Jewelry designed with moissanite is strong and highly durable. They are resistant to scratches and abrasion. Although diamond is considered more robust than this gemstone, moissanite offers similar durability features. In addition, this gemstone does not break or chip easily, hence makes the best option for your everyday wear.
Easy to clean and maintain
Once you own a diamond, you know it is not easy to clean or maintain. This is because it gets dirty quickly. When you sweat, the diamond easily gets stained. However, moissanite gemstone is easy to clean. You can effectively use a soft cloth to wipe, and your jewelry will be sparkling clean. If you compare this with other gemstones, moissanite is extremely easy to maintain.
Moissanite is made of carbon and silicon carbide. These materials are solid, making this gemstone more durable than others. Hence, it can withstand extreme pressure, heat, and regular wear and tear elements. Thus, moissanite gemstone makes the best option for long-lasting jewelry, depending on your lifestyle.
Buying diamond jewelry is extremely expensive. But, moissanite costs half the price that you pay for the diamond. It is also cheaper than the other gemstones, including emeralds, sapphires, and rubies. In addition, this gemstone can be manufactured in labs, making the cost much more affordable than the mined gemstones.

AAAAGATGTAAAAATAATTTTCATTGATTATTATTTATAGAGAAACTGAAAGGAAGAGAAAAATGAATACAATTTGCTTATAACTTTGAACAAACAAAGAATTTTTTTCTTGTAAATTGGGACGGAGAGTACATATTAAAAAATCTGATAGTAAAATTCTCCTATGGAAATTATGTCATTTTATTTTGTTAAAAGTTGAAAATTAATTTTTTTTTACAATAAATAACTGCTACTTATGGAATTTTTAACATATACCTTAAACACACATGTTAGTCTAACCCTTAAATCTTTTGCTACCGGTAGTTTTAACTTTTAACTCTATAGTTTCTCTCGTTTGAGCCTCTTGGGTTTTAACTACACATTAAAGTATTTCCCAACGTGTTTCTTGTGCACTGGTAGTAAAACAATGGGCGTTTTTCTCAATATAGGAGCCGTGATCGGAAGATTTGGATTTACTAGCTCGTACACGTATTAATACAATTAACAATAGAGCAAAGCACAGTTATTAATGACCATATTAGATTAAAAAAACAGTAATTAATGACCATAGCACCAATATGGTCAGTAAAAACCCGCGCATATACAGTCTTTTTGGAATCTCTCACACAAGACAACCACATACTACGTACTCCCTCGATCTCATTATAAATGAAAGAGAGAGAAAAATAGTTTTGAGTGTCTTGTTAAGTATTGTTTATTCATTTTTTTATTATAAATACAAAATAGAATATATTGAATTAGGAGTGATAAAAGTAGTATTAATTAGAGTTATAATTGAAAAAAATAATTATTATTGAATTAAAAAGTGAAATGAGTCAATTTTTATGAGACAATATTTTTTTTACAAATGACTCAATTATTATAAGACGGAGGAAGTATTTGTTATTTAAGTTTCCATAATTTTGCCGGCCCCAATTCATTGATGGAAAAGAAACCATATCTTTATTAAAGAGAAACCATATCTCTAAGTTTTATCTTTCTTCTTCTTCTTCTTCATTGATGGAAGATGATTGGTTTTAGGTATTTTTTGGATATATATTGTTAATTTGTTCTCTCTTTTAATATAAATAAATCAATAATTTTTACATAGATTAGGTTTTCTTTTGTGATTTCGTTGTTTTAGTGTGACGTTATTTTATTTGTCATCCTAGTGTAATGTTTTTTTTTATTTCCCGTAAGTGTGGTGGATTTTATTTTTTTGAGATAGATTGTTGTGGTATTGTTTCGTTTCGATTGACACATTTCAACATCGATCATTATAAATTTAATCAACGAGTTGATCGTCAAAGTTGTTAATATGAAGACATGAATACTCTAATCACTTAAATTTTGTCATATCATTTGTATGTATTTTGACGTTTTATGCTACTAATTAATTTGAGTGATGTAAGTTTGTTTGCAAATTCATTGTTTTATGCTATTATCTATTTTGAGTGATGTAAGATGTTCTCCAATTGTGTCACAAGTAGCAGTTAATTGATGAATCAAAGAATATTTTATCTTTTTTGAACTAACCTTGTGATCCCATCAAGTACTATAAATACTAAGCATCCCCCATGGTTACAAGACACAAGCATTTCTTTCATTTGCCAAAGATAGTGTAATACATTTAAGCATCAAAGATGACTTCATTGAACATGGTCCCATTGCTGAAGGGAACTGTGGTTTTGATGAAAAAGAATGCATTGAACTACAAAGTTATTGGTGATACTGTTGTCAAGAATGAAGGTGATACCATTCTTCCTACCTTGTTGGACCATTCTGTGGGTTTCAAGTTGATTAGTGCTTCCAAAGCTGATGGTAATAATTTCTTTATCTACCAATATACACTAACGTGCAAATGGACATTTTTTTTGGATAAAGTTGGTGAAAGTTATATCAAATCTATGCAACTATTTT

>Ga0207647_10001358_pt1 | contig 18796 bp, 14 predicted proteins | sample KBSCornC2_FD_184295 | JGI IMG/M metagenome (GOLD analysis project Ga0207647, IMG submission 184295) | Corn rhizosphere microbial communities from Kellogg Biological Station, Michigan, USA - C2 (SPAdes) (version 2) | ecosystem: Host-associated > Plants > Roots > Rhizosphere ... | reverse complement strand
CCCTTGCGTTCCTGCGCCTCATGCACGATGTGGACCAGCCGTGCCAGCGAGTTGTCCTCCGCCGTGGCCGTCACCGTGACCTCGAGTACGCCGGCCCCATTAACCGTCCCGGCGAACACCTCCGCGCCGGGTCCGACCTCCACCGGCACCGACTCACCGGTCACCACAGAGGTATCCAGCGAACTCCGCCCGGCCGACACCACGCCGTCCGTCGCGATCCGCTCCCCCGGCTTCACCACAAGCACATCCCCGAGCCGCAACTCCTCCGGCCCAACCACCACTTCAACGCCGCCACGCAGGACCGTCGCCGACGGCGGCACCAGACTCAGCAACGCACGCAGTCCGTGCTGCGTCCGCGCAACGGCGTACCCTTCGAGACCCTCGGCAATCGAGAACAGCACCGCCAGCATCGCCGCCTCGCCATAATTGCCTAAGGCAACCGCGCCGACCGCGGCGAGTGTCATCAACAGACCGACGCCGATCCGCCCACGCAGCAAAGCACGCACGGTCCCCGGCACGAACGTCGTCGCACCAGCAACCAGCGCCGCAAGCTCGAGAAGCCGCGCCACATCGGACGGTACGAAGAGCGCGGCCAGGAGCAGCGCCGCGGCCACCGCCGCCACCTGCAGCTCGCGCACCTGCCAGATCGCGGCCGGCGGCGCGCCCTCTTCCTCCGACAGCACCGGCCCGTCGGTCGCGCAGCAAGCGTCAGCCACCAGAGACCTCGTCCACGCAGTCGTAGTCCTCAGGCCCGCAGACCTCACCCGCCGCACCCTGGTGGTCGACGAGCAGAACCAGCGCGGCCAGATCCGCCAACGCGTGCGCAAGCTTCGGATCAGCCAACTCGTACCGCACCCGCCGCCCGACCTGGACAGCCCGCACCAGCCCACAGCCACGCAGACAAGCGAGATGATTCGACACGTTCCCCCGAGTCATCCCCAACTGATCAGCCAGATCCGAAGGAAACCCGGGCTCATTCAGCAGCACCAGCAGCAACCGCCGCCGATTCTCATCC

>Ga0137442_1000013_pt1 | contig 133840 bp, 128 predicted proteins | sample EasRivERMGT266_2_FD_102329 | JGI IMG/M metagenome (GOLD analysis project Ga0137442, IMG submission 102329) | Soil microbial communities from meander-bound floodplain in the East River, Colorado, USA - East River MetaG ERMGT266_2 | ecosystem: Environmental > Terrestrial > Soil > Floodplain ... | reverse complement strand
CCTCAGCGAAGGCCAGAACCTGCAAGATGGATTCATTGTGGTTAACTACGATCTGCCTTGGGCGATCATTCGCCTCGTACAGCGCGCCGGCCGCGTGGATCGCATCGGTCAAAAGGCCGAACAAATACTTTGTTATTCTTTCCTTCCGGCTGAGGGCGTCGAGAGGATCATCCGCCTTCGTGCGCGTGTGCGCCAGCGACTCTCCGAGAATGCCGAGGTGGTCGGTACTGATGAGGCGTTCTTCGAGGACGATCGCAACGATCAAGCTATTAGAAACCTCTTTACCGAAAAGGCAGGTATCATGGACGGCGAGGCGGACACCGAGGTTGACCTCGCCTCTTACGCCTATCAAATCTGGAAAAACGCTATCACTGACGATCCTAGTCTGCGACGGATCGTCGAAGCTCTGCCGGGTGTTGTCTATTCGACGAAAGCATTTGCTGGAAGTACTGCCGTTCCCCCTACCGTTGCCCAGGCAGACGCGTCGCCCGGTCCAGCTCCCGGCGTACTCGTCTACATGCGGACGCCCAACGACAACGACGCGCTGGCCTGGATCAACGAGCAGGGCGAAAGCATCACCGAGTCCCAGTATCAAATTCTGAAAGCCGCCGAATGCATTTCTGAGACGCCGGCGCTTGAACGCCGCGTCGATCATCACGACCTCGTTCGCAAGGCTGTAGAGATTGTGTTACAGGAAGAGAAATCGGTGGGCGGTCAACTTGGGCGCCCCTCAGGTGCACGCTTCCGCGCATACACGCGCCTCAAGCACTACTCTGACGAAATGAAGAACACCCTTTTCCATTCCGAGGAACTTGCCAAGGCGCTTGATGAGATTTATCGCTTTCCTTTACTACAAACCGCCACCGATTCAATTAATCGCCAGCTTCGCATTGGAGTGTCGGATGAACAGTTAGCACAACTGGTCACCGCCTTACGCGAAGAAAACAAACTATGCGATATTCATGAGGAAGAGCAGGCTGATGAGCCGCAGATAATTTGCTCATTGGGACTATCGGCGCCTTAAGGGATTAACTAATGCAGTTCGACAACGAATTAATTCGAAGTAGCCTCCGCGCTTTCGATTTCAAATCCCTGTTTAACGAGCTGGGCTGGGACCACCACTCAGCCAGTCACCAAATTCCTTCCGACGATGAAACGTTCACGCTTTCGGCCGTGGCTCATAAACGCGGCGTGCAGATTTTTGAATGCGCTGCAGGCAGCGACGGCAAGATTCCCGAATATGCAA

Diamonds gemstones are heavy, 1oo times heavier than moissanite. Diamond is also huge, hence occupying lots of space. But on the contrary, moissanite gemstone is lightweight and still gives a brilliant shine. This makes it an excellent option for designing jewelry.
In addition, this gemstone is developed in labs, hence offering a vast selection. Unlike diamond mined, you can easily choose the grade and a style that suits your needs. If you could wear your Moissanite earrings, they come in different shapes and sizes. Whether you want the pillow cut, round or royal cut, or the emerald, orange, or blues, these are some options.
How green is the new black in fashion industry?